WASHINGTON — A Senate panel's deep divide over giving President Barack Obama the authority to use U.S. military force against Syria underscores the commander in chief's challenge in persuading skeptical lawmakers and wary allies to back greater intervention in an intractable civil war.
The administration was pressing ahead Thursday with its full-scale sales job, holding another round of closed-door meetings for members of Congress about its intelligence on Syria. On another continent, Obama was certain to face questions from world leaders when he arrives in St. Petersburg, Russia, for an economic summit.
The event's host, Russian President Vladimir Putin, stands as a reminder of resistance to U.S. pleas for Moscow to intervene with its ally Syria and President Bashar Assad.
Obama has called for military action after the administration blamed Assad for a chemical weapons attack on Aug. 21 that it says killed more than 1,400 civilians, including at least 400 children. Other casualty estimates are lower, and the Syrian government denies responsibility, contending rebels fighting to topple the government were to blame.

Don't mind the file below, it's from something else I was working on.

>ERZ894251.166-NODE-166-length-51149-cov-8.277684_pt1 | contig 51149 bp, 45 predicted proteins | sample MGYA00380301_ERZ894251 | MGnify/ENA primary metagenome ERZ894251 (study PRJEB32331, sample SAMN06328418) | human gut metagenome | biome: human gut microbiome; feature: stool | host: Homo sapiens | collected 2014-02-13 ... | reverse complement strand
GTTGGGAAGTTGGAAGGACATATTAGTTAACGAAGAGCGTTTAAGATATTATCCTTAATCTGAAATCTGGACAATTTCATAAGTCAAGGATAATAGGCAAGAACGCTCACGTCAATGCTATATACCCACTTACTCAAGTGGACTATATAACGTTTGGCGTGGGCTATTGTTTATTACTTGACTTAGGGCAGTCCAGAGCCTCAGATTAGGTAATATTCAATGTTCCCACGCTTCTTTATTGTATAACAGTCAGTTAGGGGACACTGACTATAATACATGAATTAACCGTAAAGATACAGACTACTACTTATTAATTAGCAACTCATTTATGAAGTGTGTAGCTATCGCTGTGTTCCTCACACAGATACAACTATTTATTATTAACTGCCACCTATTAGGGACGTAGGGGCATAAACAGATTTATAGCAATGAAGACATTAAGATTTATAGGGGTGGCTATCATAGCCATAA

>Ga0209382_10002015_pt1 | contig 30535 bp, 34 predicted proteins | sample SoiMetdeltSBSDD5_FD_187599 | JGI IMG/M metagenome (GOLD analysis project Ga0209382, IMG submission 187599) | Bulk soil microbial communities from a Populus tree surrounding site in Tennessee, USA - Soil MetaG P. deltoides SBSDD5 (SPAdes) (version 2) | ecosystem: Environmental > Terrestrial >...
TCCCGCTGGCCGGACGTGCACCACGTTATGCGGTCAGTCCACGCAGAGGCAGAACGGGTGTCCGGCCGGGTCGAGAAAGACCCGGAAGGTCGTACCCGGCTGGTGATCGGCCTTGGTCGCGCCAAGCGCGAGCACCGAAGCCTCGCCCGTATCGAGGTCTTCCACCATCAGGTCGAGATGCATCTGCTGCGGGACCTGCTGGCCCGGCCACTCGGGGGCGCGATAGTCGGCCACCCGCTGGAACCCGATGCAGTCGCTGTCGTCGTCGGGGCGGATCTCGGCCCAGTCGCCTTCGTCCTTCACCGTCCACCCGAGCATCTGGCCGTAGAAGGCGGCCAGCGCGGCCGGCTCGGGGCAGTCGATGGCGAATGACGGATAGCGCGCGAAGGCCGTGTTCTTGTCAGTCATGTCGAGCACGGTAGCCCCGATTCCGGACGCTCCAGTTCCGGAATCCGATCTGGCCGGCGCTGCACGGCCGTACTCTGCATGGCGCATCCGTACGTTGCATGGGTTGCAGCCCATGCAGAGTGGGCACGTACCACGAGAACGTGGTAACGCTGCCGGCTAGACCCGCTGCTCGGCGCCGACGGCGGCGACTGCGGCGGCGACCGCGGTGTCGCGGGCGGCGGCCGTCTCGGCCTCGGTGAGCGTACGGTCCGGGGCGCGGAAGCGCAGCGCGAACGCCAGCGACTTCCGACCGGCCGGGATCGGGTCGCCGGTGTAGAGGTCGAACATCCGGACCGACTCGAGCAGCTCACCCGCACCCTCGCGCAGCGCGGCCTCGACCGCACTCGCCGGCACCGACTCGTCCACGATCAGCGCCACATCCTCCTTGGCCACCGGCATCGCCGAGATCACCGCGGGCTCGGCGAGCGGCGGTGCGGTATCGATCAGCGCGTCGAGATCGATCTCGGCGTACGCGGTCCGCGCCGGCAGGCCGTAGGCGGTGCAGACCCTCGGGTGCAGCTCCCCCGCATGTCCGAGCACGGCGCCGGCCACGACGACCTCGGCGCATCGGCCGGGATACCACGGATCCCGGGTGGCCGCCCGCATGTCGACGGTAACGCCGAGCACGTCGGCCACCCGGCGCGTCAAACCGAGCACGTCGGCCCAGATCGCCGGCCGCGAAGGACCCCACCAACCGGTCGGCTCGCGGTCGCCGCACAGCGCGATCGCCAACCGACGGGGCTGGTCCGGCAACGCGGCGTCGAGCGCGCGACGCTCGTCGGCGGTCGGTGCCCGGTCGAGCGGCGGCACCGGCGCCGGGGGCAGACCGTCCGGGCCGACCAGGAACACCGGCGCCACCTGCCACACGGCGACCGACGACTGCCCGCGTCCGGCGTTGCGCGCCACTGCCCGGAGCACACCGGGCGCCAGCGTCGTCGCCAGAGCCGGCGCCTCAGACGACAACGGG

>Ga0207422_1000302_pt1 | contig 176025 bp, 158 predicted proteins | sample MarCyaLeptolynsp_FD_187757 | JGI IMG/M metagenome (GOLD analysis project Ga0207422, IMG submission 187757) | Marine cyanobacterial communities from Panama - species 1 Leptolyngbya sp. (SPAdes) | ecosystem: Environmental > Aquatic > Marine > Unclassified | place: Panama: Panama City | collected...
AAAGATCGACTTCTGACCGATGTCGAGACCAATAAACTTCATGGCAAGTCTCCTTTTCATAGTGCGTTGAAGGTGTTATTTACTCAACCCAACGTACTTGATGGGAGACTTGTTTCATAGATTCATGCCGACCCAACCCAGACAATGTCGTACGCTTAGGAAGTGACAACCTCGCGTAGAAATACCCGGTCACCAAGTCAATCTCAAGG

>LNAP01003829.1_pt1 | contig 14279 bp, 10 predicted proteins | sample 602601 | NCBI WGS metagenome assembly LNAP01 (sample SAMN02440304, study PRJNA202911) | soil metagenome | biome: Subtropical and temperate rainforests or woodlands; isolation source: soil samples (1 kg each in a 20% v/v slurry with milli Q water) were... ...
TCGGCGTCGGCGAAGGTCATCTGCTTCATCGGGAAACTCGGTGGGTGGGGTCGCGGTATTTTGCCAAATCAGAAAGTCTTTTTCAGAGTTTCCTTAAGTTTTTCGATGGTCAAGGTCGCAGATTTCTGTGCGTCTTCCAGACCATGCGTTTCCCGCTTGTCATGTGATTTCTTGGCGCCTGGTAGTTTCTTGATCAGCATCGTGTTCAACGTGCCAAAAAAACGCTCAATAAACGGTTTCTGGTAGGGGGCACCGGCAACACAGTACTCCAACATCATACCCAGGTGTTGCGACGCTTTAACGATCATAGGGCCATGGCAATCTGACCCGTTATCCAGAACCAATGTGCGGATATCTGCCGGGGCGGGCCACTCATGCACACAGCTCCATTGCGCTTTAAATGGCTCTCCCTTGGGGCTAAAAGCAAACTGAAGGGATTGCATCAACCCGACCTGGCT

Responding to Obama's request, the Senate Foreign Relations Committee voted 10-7 Wednesday to authorize the "limited and specified use" of the U.S. armed forces against Syria, backing a resolution that restricts military action to 90 days and bars American ground troops from combat.
Obama's deputy national security adviser, Tony Blinken, picked up the sales pitch for the absent president Thursday, appearing on several morning news shows.
In an appearance on MSNBC, Blinken said he believes the American people will be more supportive of Obama's request once they see the Syrian situation as a separate and distinct problem as opposed to viewing it "in the prism of the last decade" of wars in Iraq and Afghanistan.
"This is not open-ended. This is not boots on the ground. This is not Afghanistan. This is not Iraq. This is not even Libya," Blinken said.